Ruby Nell Bridges
Born on September 8, 1954, in Tylertown, Mississippi, Ruby Bridges was 6 when she became the first African-American child to integrate a white Southern elementary school, having to be escorted to class by her mother and U.S. marshals due to violent mobs. Bridges' bravery paved the way for continued Civil Rights action and she’s shared her story with future generations in educational forums. Read more...
On the morning of November 14, 1960, Federal Marshals drove Ruby and her mother five blocks to her new school. One of the men explained that when they arrived at the school, two marshals would walk in front of Ruby and two would be behind her. The image of this small black girl being escorted to school inspired Normal Rockwell to create the painting "The Problem We All Must Live With", which graced the cover of LOOK magazine in 1964.
Ruby has been the subject of several books and a movie. She currently resides in New Orleans.
"My message is really that racism has no place in the hearts and minds of our children." – Ruby Bridges
"In order to truly make lasting positive change—to keep Dr. King's dream moving forward—we need to think big and act big." – Ruby Bridges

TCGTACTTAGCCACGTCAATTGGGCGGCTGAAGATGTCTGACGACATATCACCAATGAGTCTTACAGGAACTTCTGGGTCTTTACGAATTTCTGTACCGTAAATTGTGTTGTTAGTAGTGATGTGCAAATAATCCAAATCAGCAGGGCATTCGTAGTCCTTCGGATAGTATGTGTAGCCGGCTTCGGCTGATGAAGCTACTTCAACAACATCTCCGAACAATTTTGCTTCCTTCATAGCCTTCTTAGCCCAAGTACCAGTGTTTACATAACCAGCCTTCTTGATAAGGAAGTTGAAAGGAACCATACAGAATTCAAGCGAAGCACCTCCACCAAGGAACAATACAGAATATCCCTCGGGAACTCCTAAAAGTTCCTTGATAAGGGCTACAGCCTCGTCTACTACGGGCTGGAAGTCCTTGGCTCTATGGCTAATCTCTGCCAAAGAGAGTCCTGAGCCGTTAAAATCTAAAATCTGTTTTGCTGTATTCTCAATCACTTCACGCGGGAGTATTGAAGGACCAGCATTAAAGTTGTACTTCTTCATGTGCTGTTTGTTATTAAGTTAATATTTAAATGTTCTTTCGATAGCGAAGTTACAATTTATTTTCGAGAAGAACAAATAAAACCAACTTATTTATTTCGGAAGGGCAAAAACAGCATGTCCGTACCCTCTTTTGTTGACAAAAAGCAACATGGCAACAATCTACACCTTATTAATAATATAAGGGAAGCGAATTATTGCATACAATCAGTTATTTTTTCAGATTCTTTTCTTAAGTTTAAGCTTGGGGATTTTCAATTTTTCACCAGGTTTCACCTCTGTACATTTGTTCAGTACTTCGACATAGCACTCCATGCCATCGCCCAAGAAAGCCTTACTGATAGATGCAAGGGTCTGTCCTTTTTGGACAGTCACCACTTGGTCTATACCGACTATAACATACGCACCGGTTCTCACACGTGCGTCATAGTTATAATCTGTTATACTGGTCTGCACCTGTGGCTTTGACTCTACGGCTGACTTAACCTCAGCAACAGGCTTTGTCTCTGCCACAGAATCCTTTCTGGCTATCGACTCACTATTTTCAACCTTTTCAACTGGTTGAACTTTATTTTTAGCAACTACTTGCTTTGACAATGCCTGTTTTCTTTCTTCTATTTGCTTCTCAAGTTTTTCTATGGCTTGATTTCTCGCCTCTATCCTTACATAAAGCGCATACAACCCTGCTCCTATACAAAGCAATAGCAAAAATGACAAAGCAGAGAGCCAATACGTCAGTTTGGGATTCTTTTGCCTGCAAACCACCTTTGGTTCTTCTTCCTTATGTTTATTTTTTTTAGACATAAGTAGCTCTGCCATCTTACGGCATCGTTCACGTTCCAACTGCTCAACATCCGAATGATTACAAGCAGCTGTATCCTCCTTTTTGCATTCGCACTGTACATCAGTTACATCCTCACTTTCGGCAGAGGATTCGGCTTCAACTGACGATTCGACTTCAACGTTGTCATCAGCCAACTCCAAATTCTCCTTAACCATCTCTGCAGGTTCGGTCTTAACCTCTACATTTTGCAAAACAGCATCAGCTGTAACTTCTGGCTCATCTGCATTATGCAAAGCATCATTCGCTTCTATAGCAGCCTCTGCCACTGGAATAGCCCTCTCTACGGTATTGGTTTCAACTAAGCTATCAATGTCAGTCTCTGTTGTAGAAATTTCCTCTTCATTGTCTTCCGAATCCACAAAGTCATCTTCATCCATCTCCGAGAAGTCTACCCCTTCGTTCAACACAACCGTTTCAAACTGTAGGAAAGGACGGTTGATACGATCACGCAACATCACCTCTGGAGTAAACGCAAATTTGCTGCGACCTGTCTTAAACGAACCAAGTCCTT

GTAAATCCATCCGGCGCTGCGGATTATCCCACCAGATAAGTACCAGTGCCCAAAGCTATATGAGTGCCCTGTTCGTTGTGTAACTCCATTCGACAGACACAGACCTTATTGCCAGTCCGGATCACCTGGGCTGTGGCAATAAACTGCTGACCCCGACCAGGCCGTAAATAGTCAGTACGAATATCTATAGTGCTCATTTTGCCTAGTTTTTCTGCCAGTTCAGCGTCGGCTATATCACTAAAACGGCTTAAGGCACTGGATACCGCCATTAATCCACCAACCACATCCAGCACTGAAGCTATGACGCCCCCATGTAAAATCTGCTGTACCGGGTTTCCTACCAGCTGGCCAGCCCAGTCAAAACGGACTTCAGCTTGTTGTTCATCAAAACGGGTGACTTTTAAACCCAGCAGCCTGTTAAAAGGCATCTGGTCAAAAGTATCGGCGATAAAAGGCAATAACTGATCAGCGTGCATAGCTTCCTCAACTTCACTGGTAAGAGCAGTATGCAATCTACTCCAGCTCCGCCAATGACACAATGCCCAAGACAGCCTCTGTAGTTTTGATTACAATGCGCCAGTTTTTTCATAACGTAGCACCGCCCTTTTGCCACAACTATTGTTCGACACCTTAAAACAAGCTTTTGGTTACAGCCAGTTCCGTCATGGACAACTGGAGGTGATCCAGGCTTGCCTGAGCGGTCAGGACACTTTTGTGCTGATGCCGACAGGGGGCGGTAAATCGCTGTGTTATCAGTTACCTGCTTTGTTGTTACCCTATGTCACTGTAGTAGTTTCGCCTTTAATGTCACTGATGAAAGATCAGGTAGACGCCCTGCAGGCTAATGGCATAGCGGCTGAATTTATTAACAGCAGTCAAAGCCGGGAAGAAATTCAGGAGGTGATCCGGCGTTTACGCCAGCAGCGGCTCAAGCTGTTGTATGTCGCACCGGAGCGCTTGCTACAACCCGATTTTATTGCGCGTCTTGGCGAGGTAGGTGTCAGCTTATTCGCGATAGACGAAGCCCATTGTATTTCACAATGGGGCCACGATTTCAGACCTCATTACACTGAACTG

"That first morning I remember mom saying as I got dressed in my new outfit, 'Now, I want you to behave yourself today, Ruby, and don't be afraid. There might be a lot of people outside this new school, but I'll be with you.'" – Ruby Bridges
"I wish there were enough marshals to walk with every child as they faced the hatred and racism today, and to support, encourage them the way these federal marshals did for me." – Ruby Bridges
"My mother said to me, 'Ruby, if I'm not with you and you're afraid, then always say your prayers.'" – Ruby Bridges
"There were lots of people outside, and they were screaming and shouting and the police officers. But I thought it was Mardi Gras, you know, I didn't know that all of that was because of me." – Ruby Bridges
"Racism is something that we, as adults, have kept alive. We pass it on to our kids. None of our kids come into the world knowing anything about disliking one another." – Ruby Bridges
"I believe that history should be taught in a different way. History definitely should be taught the way it happened—good, bad or ugly. History is sacred. For me history is a foundation and the truth." – Ruby Bridges
"[My teacher Mrs. Henry] taught me what Dr. King tried to teach all of us. We should never judge a person by the color of their skin, but by the content of their character. That was the lesson I learned at 6 years old."